We knew our Lakota friends did not have a working car and could not afford to pay someone to borrow a car to drive there or pay for the gas.  So we had thought it would be something we could give them, what with the almost free rental car that, by the way, had unlimited mileage.  It would be like the honeymoon they never had, room and board paid for as well.  So we had thought.

Our surprise was that, in addition to our friends, we would be taking her 20 year old daughter and another daughter’s 5 year old son.  We had 3 adults and a 5 year old in the back seat.  Talk about tight quarters – especially since my friend’s husband is over 6 feet tall and wears 3X shirts.  Enough said?  I was particularly concerned over the lack of seat belt use and sort-of held my breath on this whole trip.  So grateful my husband is a careful and wary driver.

We stayed at Hampton Inns on this part of the journey.  Good prices and good accommodations.  They 5 year old particularly enjoyed the pool every evening – a rare treat for a rez kid.  Our first stop was Casper, WY.  Some might dare to drive the 12 hours in one long ride, but this gal, having fibromyalgia, knows her limits.  6 hours sitting in one place in a car or twisting around to converse with the folks in the back seat is plenty for this body.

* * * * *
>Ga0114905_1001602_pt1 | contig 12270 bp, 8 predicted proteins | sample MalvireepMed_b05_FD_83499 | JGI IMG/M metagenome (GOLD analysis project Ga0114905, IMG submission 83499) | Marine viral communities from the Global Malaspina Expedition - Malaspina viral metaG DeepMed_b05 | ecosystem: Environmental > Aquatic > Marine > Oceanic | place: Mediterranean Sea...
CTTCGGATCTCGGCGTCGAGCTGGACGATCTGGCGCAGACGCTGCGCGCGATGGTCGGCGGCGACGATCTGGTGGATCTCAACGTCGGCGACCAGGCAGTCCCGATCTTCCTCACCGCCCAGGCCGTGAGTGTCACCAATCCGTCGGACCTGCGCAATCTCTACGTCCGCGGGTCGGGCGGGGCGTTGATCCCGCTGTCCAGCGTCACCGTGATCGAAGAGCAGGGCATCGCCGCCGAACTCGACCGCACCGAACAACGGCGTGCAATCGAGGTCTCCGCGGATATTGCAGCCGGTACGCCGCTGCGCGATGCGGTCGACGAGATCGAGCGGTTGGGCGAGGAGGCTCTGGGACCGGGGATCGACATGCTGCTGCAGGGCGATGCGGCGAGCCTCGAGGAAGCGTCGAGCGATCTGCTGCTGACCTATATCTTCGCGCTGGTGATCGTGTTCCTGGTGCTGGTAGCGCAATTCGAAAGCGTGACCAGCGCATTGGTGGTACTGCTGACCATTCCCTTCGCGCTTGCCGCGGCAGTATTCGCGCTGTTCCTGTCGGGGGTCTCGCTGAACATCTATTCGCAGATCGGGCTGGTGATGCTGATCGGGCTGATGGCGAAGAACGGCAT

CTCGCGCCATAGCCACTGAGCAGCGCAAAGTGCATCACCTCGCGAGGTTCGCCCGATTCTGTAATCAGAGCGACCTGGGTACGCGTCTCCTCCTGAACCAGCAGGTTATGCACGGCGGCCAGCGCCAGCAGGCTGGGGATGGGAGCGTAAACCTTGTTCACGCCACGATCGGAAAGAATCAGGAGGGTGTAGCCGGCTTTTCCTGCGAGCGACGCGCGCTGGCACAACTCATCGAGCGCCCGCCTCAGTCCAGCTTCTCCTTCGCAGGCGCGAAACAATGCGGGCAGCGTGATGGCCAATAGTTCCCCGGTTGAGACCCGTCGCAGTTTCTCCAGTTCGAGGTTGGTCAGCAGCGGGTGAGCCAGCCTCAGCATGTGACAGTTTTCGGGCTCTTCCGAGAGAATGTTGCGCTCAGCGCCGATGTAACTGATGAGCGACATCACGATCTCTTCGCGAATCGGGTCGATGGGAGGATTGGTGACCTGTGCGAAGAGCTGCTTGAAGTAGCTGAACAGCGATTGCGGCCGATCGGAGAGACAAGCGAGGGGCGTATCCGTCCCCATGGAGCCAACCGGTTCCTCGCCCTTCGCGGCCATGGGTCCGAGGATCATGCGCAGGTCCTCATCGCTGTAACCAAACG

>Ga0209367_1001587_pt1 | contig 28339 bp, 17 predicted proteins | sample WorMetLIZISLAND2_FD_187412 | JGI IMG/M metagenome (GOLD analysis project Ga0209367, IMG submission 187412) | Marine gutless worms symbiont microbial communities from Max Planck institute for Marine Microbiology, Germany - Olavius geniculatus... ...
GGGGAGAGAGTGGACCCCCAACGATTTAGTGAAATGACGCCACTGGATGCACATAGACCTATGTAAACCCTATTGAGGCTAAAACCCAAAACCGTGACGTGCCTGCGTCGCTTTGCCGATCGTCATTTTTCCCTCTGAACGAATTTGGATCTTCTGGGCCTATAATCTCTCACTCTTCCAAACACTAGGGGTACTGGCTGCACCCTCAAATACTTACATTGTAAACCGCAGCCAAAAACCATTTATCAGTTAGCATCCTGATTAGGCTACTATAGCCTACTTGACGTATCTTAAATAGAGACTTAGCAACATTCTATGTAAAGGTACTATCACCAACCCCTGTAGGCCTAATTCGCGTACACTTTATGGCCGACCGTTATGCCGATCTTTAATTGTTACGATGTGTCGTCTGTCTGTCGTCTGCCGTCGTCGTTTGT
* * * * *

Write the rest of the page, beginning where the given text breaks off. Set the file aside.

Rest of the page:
We arrived at South Jordan, UT on Sunday, June 5, in time for a visit with my “goddaughter.”  It was a tearful reunion for mother and daughter.  I stood back and observed, not wanting to insert myself into what was an intimate and private moment.  I looked at my “goddaughter” – she’d grown since I’d seen her last.  She will be 16 years old in July and is starting to look like a young woman.  She looked healthy and beautiful.  Some of the stories she told were less than pretty, though.  When you are living in a center for troubled youth, many things can occur – fights, bullying, etc – that the staff cannot always control.  But she is working hard to learn what she needs to and hopes to be home soon.  I pray she succeeds.